Stable Isotope Analysis Of Summer Wolf Diet In Northwestern Montana

Scientific Disciplines
Biological Sciences - Terrestrial
Authors
Years
Keywords
Canis lupus
wolves
stable isotope analysis
University of Arizona
Northwestern Montana
isotope
Volumes
Volume 17, No. 1-4

Stable isotope analysis of summer wolf diet in 
Northwestern montana
Jonathan J. Derbridge,* Wildlife Conservation and Management, School of Natural Resources and 
the Environment, University of Arizona, Tucson, Arizona 85721, derbridge@email.arizona.edu  
Paul R. Krausman, Boone and Crockett Professor of Wildlife Conservation, Wildlife Biology 
Program, University of Montana, Missoula, Montana 59812
Chris T. Darimont, Department of Environmental Studies, University of California, Santa Cruz, 
California 95060
When distinct δ13C and δ15N values of potential prey are known, stable isotope analysis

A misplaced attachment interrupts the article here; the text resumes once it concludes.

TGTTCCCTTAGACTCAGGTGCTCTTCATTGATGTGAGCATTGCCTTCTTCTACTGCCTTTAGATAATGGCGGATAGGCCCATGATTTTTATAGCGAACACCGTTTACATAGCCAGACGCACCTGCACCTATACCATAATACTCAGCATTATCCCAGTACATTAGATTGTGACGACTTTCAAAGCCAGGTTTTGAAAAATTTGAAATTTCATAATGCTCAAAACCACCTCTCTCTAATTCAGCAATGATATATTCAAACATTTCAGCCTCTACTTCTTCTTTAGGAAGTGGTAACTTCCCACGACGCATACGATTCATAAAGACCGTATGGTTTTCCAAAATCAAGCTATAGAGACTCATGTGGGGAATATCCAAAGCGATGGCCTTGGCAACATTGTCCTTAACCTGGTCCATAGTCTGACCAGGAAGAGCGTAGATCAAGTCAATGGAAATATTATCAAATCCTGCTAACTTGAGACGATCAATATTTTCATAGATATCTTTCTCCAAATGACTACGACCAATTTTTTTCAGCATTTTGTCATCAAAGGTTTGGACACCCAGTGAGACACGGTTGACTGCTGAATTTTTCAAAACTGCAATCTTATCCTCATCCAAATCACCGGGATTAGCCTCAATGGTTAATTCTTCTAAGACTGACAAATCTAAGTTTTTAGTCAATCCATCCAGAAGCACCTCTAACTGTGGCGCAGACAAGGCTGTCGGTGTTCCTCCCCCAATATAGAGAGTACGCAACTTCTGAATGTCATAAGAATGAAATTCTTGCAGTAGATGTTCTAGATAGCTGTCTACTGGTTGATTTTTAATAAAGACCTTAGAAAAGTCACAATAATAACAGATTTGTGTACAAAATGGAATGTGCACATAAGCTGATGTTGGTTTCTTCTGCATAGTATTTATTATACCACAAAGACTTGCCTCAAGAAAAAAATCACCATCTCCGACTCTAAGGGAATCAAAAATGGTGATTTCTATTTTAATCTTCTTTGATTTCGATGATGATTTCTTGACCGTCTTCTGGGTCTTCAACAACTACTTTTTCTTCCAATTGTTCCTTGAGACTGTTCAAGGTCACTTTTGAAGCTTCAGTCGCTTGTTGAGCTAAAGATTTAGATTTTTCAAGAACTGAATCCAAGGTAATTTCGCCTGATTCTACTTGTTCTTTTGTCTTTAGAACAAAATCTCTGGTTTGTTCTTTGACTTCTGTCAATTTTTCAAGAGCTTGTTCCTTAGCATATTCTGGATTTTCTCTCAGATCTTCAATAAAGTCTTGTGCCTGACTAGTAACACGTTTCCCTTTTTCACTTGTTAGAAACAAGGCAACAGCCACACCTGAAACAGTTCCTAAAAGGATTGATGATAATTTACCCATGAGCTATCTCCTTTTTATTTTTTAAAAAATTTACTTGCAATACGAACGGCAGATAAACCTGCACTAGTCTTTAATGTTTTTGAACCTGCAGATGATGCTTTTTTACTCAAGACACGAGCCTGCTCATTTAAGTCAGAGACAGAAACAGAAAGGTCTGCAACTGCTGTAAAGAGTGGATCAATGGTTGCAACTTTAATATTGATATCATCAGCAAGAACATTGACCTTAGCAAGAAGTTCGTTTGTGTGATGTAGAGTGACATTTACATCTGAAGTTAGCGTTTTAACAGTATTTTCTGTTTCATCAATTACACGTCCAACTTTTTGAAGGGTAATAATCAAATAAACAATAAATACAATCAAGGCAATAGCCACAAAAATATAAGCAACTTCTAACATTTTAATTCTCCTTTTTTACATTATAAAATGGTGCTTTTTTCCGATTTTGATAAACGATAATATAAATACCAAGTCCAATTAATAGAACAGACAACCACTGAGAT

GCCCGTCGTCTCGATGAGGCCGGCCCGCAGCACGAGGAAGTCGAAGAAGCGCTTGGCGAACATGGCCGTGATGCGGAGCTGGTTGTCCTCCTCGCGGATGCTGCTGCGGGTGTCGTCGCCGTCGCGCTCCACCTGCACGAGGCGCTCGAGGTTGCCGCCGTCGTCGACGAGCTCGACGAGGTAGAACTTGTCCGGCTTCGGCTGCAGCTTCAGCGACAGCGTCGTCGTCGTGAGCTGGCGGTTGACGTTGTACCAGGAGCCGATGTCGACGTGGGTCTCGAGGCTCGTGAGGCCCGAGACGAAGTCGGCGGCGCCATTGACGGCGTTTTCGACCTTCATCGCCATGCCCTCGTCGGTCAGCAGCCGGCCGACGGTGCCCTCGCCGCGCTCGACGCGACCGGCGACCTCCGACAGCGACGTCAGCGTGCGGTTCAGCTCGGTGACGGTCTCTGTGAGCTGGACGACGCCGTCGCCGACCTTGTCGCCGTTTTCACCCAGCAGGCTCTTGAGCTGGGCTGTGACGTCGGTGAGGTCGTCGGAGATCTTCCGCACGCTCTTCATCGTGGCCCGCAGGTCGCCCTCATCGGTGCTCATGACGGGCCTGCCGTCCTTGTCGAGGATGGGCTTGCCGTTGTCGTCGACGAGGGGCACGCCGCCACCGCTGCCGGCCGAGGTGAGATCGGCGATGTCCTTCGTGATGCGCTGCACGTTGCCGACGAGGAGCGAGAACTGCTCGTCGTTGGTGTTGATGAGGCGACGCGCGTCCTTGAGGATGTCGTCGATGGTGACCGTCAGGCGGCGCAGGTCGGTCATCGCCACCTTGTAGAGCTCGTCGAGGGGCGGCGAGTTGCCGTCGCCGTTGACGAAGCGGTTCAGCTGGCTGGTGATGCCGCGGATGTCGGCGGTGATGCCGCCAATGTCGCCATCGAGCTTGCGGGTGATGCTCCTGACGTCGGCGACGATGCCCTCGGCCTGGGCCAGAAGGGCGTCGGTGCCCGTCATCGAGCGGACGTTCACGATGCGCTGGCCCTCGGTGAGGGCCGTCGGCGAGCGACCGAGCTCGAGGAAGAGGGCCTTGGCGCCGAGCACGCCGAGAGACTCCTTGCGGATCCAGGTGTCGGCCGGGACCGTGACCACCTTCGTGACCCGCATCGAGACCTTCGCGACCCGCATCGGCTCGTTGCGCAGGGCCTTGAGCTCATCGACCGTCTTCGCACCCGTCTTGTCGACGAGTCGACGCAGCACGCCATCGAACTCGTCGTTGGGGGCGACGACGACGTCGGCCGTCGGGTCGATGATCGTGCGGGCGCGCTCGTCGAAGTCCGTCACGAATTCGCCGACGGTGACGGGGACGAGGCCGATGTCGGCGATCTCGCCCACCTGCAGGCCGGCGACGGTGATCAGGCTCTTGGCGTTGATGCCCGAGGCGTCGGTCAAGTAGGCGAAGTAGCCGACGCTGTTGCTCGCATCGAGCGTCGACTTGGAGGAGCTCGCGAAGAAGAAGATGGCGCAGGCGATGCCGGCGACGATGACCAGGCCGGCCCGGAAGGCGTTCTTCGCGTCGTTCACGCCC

(SIA) of wolf (Canis lupus) hair can be used to estimate diet variability at the individual, 
pack, and regional levels. Our objectives were to estimate intra-population diet variability, 
and determine proportions of prey consumed by wolves. We collected guard hairs of 45 
wolves from 12 packs in northwestern Montana and temporally matched scats from 4 of the 
same packs, summer 2008 and 2009. We used hierarchical Bayesian stable isotope mixing 
models to determine diet and scales of diet variation from δ13C and δ15N values of wolves, 
deer (Odocoileus spp.), elk (Cervus canadensis), moose (Alces alces), and other prey. We 
calculated percent biomass of prey consumed from scats, and used bootstrapped scat data, 


and Markov Chain Monte Carlo simulation data from stable isotopes to estimate confidence 
intervals of difference between results from each technique for the 4 packs with matched 
samples.  Differences among packs explained most variability in diet based on stable isotopes, 
and moose was the most common prey item for 11 of 12 packs. From scat data, deer was the 
most common prey item for 3 of 4 packs, and estimates of moose consumed were significantly 
different from SIA estimates for the same 3 packs. The proportion of moose in wolf diet may 
have been overestimated by SIA because wolf-specific fractionation values were not available. 
Stable isotope analysis has the potential to efficiently provide useful management information, 
but experimentally derived fractionation values for wolves would likely improve the accuracy 
of estimates in future studies.